There was a ring-bolt in a rock at the end of a reef, and a buoy anchored about 150 yards seaward, a hawser was fastened to it with the stops so when the whale hit a net it could easily break away from the hawser. There were two reef barrels fastened to each net in case the whale got clear of it and it would be kept afloat by the barrels.

While the whale was arguing the point with the net it made it easy for the boats to harpoon him, also to kill him with the lances. It usually took an hour or more of lancing before he was finally dead.

When all the nets are set one boat's crew go ashore on the lookout for more whales, the men just laying in the scrub and tussock while one keeps watch with the glasses for a whale which comes close inshore. He yells "There she blows". The other boat and crew has to stay out there and catch snapper until they have caught twelve fish, then they too can come inshore and join the look-outs. Sometimes fish are scarce and they may not catch their quota and have to stop out until they get enough.

Now, when the look-out yells "There she blows", both boats stay at the ready for the whale to come along, and as soon as it hits the net there is a race on to see who gets the harpoon in first, as that is the crew which takes first watch at the boiling down house. They go on as soon as they have had their tea, and work at minching up the blubber ready for the "Try Pot" until 11:30 pm. The other crew go on at midnight until breakfast at 5 am, and out in the boats again before 6 am to start it all over again.

It took three nights to deal with each whale. The morning after it is brought in the crews stay in and. strip the blubber off it. To do this it is brought in to the end of the jetty and is cut with spades which are flat steel blades about 8 inches long by 4 inches wide and kept very sharp. They are on long straight shafts eight or nine feet long.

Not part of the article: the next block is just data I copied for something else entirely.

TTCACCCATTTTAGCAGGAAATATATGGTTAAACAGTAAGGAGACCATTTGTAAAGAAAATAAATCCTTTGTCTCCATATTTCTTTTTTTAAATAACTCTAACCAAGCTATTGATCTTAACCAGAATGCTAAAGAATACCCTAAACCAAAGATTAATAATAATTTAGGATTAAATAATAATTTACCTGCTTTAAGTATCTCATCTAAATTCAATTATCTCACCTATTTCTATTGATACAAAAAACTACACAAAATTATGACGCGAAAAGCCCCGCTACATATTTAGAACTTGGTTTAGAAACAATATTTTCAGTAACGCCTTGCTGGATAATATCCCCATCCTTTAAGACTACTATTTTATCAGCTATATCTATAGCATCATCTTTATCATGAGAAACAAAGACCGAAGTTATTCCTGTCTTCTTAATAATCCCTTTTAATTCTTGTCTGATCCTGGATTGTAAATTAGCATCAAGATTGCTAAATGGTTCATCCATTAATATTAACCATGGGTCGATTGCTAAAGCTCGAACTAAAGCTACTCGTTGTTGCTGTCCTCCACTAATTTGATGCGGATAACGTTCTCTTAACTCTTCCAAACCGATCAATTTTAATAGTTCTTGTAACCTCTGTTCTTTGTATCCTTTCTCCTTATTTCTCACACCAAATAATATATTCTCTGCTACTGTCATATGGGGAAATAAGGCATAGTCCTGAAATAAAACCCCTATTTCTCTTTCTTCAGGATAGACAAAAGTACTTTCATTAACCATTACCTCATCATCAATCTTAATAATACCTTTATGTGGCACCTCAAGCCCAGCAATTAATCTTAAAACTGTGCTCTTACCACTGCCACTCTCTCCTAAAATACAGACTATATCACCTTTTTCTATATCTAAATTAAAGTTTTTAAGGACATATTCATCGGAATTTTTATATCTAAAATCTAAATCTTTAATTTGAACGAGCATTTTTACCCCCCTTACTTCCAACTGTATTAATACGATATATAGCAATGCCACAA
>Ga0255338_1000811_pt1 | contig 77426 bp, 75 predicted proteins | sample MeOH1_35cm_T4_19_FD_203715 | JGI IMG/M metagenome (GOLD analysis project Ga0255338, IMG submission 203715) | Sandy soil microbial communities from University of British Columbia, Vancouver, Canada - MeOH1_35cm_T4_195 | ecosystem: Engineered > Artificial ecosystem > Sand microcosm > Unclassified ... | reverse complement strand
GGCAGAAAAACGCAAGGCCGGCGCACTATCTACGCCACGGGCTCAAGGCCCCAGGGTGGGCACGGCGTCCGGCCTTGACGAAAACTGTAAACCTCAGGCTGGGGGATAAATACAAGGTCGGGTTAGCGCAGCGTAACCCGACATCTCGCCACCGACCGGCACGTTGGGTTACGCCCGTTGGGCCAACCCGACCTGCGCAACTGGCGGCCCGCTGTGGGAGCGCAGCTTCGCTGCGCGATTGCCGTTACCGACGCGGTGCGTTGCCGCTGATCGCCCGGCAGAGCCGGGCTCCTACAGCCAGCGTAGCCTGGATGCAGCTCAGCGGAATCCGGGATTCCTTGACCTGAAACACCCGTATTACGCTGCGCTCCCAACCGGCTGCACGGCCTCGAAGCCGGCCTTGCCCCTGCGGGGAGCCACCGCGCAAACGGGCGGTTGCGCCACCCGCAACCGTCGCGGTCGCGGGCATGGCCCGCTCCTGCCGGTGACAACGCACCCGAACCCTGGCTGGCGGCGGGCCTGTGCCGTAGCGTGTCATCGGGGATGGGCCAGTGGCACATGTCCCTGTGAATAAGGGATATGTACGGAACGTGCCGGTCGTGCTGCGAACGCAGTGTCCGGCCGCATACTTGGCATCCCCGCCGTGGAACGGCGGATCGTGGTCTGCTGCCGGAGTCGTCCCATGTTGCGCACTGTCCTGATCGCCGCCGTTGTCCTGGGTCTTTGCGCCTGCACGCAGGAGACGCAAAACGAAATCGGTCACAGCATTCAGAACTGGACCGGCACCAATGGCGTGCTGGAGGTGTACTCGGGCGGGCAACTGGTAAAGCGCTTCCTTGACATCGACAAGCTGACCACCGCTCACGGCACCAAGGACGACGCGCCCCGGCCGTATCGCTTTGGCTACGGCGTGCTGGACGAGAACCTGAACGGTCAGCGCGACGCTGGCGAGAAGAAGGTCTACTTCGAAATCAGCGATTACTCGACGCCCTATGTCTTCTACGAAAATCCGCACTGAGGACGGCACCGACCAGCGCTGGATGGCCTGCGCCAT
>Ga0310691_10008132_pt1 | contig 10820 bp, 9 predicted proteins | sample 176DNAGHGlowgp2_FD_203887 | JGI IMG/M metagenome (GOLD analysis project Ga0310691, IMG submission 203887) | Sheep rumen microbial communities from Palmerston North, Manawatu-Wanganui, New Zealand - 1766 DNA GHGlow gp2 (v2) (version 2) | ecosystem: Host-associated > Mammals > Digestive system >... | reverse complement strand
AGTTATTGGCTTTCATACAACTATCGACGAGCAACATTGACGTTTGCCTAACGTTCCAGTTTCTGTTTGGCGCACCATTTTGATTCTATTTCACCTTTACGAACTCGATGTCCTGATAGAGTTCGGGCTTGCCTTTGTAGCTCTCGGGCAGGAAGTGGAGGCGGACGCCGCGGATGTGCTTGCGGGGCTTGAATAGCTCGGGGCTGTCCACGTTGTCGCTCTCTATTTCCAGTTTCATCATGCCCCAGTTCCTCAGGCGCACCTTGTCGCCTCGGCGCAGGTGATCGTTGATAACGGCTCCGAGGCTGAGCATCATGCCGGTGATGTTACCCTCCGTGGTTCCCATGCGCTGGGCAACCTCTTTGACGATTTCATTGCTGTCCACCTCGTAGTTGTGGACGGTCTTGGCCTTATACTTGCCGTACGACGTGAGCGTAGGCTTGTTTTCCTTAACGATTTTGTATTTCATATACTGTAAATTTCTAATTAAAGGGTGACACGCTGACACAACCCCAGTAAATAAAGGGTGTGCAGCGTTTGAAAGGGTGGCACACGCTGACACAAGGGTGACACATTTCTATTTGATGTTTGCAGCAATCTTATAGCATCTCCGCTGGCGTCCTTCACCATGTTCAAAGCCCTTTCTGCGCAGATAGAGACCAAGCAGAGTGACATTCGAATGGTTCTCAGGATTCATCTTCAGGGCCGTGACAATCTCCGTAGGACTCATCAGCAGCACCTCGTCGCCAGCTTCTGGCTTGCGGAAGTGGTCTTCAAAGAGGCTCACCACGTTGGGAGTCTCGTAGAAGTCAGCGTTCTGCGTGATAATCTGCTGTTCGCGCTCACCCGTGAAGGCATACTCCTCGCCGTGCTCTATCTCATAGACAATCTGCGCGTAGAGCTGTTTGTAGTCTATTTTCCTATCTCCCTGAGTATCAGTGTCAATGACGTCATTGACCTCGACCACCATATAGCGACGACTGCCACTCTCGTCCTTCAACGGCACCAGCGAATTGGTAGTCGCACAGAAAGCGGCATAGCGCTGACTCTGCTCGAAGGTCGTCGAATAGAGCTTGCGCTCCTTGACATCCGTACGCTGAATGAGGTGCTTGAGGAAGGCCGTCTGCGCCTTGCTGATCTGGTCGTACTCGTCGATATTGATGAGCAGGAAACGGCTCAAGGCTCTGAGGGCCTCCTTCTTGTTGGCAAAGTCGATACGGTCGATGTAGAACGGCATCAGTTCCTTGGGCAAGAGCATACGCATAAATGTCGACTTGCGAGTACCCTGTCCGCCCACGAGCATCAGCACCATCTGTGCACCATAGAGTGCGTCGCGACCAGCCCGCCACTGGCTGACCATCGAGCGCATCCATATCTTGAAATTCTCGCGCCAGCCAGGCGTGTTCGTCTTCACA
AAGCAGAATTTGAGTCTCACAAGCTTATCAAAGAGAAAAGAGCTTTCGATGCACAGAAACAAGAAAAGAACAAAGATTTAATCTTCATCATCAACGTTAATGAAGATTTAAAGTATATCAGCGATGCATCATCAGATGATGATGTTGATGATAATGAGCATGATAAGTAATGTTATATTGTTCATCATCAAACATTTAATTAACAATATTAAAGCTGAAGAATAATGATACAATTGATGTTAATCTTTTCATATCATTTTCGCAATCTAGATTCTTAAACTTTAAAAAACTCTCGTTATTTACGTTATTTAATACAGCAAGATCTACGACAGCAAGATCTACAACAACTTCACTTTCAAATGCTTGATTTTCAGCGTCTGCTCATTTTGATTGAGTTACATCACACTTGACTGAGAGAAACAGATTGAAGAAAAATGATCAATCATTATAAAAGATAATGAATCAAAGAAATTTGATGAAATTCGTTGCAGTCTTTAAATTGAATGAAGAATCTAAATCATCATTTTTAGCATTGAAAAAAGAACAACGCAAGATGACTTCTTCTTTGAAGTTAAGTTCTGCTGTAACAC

The blubber is taken off in flakes about 2 ft by 1ft, hauled off by the winch, then cut up smaller into what they call "Horse pieces". They are cut cross-wise about the size of a boat on edge. That cutting is done with ordinary shoe makers knives and to keep them sharp a box of fine sand is kept handy, and a piece of soft wood from the side of a kerosene case about one and a half inches wide and one foot 8ix inches long is dipped in the sand and the knife rubbed on it, because if a stone is used the grease soon fills it up.

These horse pieces are drawn between two wooden pegs by a man with a hook, while another man minces away with a piece of scythe blade on two handles. It is all minced up about the size of Bycrofts Odlin Bread, and the mincing is done at night by the boat's crews.